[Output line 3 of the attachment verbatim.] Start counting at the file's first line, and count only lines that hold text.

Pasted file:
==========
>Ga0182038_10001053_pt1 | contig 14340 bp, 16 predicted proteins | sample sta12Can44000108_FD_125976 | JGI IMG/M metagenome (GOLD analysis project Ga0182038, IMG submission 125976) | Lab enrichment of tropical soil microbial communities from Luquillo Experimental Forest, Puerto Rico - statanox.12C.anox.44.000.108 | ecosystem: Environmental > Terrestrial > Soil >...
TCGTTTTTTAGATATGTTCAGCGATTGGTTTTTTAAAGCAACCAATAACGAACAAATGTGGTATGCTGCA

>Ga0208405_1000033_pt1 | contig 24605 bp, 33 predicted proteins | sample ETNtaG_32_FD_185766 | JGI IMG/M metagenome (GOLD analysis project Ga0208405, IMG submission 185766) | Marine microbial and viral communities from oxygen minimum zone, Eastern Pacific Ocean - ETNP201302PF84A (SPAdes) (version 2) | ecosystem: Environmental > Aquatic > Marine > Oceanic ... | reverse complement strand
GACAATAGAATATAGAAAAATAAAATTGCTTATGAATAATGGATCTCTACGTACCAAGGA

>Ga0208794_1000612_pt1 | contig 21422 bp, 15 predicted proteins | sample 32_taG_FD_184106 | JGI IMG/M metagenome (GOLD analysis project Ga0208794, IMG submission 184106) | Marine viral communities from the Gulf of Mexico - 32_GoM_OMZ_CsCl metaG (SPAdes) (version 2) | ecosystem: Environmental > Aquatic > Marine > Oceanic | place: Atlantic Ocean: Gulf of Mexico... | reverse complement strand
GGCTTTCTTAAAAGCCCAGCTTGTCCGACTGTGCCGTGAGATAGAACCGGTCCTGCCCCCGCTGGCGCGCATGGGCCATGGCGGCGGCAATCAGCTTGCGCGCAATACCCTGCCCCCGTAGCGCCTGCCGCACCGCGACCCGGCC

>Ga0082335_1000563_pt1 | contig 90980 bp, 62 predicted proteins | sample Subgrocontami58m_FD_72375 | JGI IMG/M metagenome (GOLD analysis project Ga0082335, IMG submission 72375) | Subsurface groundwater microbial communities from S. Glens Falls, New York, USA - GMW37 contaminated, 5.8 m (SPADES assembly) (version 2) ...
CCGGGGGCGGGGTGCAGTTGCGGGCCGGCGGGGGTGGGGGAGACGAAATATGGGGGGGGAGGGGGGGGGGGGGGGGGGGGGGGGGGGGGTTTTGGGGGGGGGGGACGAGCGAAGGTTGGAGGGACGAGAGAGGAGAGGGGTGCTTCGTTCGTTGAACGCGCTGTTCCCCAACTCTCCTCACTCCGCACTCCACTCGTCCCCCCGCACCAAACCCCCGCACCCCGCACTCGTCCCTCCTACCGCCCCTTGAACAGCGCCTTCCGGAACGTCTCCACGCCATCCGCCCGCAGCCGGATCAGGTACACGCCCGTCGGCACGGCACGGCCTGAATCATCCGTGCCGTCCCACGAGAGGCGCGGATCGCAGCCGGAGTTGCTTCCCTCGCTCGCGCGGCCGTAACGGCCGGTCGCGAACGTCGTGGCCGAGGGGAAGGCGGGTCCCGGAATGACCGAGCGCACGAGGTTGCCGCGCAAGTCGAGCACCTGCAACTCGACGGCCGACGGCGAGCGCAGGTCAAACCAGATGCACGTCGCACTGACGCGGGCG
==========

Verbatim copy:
>Ga0208405_1000033_pt1 | contig 24605 bp, 33 predicted proteins | sample ETNtaG_32_FD_185766 | JGI IMG/M metagenome (GOLD analysis project Ga0208405, IMG submission 185766) | Marine microbial and viral communities from oxygen minimum zone, Eastern Pacific Ocean - ETNP201302PF84A (SPAdes) (version 2) | ecosystem: Environmental > Aquatic > Marine > Oceanic ... | reverse complement strand